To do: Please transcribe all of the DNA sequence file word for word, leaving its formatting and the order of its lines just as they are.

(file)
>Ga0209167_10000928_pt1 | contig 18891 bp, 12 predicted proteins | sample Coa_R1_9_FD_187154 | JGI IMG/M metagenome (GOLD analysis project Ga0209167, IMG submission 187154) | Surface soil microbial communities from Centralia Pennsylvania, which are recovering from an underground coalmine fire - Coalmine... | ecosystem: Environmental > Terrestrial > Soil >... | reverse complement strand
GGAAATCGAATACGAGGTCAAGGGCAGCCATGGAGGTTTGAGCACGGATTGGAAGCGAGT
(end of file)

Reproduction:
>Ga0209167_10000928_pt1 | contig 18891 bp, 12 predicted proteins | sample Coa_R1_9_FD_187154 | JGI IMG/M metagenome (GOLD analysis project Ga0209167, IMG submission 187154) | Surface soil microbial communities from Centralia Pennsylvania, which are recovering from an underground coalmine fire - Coalmine... | ecosystem: Environmental > Terrestrial > Soil >... | reverse complement strand
GGAAATCGAATACGAGGTCAAGGGCAGCCATGGAGGTTTGAGCACGGATTGGAAGCGAGT